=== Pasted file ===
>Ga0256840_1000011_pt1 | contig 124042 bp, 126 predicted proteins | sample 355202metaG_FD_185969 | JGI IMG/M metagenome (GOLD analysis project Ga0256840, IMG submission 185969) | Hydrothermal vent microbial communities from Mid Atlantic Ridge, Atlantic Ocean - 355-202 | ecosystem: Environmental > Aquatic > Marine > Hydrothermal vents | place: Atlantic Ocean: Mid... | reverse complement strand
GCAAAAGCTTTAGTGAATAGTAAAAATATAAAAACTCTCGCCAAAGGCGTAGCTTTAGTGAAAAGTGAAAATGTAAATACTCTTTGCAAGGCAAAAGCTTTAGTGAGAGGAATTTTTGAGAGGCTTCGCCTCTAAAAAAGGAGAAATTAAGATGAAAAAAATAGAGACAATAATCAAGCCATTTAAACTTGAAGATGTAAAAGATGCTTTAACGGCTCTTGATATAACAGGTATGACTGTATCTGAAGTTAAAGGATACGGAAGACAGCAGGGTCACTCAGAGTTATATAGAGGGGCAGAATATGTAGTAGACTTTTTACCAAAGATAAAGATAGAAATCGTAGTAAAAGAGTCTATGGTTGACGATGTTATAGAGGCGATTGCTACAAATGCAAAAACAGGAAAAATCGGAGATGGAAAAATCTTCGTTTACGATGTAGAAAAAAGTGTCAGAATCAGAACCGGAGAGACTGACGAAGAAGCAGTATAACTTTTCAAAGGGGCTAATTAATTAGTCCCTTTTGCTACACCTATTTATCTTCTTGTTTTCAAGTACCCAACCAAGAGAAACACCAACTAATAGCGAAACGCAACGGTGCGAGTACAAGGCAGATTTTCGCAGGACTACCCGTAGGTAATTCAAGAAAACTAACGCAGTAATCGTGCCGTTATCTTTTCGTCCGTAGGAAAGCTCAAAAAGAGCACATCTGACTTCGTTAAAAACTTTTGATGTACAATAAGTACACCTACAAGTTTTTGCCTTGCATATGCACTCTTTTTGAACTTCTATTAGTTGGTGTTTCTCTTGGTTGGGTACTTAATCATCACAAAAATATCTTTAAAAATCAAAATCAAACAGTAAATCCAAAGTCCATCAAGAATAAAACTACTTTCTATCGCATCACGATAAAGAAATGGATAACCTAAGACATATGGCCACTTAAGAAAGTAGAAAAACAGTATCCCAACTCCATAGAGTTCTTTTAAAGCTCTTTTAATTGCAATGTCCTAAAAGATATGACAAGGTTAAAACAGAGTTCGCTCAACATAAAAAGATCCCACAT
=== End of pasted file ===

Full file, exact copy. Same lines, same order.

>Ga0256840_1000011_pt1 | contig 124042 bp, 126 predicted proteins | sample 355202metaG_FD_185969 | JGI IMG/M metagenome (GOLD analysis project Ga0256840, IMG submission 185969) | Hydrothermal vent microbial communities from Mid Atlantic Ridge, Atlantic Ocean - 355-202 | ecosystem: Environmental > Aquatic > Marine > Hydrothermal vents | place: Atlantic Ocean: Mid... | reverse complement strand
GCAAAAGCTTTAGTGAATAGTAAAAATATAAAAACTCTCGCCAAAGGCGTAGCTTTAGTGAAAAGTGAAAATGTAAATACTCTTTGCAAGGCAAAAGCTTTAGTGAGAGGAATTTTTGAGAGGCTTCGCCTCTAAAAAAGGAGAAATTAAGATGAAAAAAATAGAGACAATAATCAAGCCATTTAAACTTGAAGATGTAAAAGATGCTTTAACGGCTCTTGATATAACAGGTATGACTGTATCTGAAGTTAAAGGATACGGAAGACAGCAGGGTCACTCAGAGTTATATAGAGGGGCAGAATATGTAGTAGACTTTTTACCAAAGATAAAGATAGAAATCGTAGTAAAAGAGTCTATGGTTGACGATGTTATAGAGGCGATTGCTACAAATGCAAAAACAGGAAAAATCGGAGATGGAAAAATCTTCGTTTACGATGTAGAAAAAAGTGTCAGAATCAGAACCGGAGAGACTGACGAAGAAGCAGTATAACTTTTCAAAGGGGCTAATTAATTAGTCCCTTTTGCTACACCTATTTATCTTCTTGTTTTCAAGTACCCAACCAAGAGAAACACCAACTAATAGCGAAACGCAACGGTGCGAGTACAAGGCAGATTTTCGCAGGACTACCCGTAGGTAATTCAAGAAAACTAACGCAGTAATCGTGCCGTTATCTTTTCGTCCGTAGGAAAGCTCAAAAAGAGCACATCTGACTTCGTTAAAAACTTTTGATGTACAATAAGTACACCTACAAGTTTTTGCCTTGCATATGCACTCTTTTTGAACTTCTATTAGTTGGTGTTTCTCTTGGTTGGGTACTTAATCATCACAAAAATATCTTTAAAAATCAAAATCAAACAGTAAATCCAAAGTCCATCAAGAATAAAACTACTTTCTATCGCATCACGATAAAGAAATGGATAACCTAAGACATATGGCCACTTAAGAAAGTAGAAAAACAGTATCCCAACTCCATAGAGTTCTTTTAAAGCTCTTTTAATTGCAATGTCCTAAAAGATATGACAAGGTTAAAACAGAGTTCGCTCAACATAAAAAGATCCCACAT